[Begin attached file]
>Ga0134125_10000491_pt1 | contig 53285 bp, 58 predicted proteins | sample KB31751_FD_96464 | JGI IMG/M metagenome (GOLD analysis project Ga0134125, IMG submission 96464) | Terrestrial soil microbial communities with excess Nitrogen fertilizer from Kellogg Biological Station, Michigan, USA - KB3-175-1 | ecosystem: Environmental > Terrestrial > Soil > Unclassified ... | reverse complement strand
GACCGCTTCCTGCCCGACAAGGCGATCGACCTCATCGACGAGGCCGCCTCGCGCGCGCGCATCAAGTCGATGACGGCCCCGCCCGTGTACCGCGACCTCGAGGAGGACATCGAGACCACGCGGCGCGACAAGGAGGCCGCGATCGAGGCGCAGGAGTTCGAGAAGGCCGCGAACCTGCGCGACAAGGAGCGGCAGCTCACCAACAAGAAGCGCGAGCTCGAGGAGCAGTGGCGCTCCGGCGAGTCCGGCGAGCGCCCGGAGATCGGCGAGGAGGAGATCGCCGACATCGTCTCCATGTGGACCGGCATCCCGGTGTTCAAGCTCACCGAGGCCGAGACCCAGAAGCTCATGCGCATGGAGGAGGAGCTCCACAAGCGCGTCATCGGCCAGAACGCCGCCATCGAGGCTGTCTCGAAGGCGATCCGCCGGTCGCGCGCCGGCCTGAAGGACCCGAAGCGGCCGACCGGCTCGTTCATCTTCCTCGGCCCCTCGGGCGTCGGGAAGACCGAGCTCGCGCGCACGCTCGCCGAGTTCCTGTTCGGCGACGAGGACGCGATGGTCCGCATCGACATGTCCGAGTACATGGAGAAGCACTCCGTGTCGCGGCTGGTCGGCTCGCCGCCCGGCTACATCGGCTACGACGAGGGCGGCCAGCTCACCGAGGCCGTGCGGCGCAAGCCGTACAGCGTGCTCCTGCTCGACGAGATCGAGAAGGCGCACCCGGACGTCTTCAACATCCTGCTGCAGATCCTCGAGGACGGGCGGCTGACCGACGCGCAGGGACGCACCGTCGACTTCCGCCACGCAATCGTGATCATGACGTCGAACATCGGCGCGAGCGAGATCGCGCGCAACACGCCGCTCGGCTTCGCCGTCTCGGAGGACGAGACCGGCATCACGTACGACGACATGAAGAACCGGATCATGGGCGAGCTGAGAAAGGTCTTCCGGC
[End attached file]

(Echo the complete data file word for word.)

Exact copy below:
>Ga0134125_10000491_pt1 | contig 53285 bp, 58 predicted proteins | sample KB31751_FD_96464 | JGI IMG/M metagenome (GOLD analysis project Ga0134125, IMG submission 96464) | Terrestrial soil microbial communities with excess Nitrogen fertilizer from Kellogg Biological Station, Michigan, USA - KB3-175-1 | ecosystem: Environmental > Terrestrial > Soil > Unclassified ... | reverse complement strand
GACCGCTTCCTGCCCGACAAGGCGATCGACCTCATCGACGAGGCCGCCTCGCGCGCGCGCATCAAGTCGATGACGGCCCCGCCCGTGTACCGCGACCTCGAGGAGGACATCGAGACCACGCGGCGCGACAAGGAGGCCGCGATCGAGGCGCAGGAGTTCGAGAAGGCCGCGAACCTGCGCGACAAGGAGCGGCAGCTCACCAACAAGAAGCGCGAGCTCGAGGAGCAGTGGCGCTCCGGCGAGTCCGGCGAGCGCCCGGAGATCGGCGAGGAGGAGATCGCCGACATCGTCTCCATGTGGACCGGCATCCCGGTGTTCAAGCTCACCGAGGCCGAGACCCAGAAGCTCATGCGCATGGAGGAGGAGCTCCACAAGCGCGTCATCGGCCAGAACGCCGCCATCGAGGCTGTCTCGAAGGCGATCCGCCGGTCGCGCGCCGGCCTGAAGGACCCGAAGCGGCCGACCGGCTCGTTCATCTTCCTCGGCCCCTCGGGCGTCGGGAAGACCGAGCTCGCGCGCACGCTCGCCGAGTTCCTGTTCGGCGACGAGGACGCGATGGTCCGCATCGACATGTCCGAGTACATGGAGAAGCACTCCGTGTCGCGGCTGGTCGGCTCGCCGCCCGGCTACATCGGCTACGACGAGGGCGGCCAGCTCACCGAGGCCGTGCGGCGCAAGCCGTACAGCGTGCTCCTGCTCGACGAGATCGAGAAGGCGCACCCGGACGTCTTCAACATCCTGCTGCAGATCCTCGAGGACGGGCGGCTGACCGACGCGCAGGGACGCACCGTCGACTTCCGCCACGCAATCGTGATCATGACGTCGAACATCGGCGCGAGCGAGATCGCGCGCAACACGCCGCTCGGCTTCGCCGTCTCGGAGGACGAGACCGGCATCACGTACGACGACATGAAGAACCGGATCATGGGCGAGCTGAGAAAGGTCTTCCGGC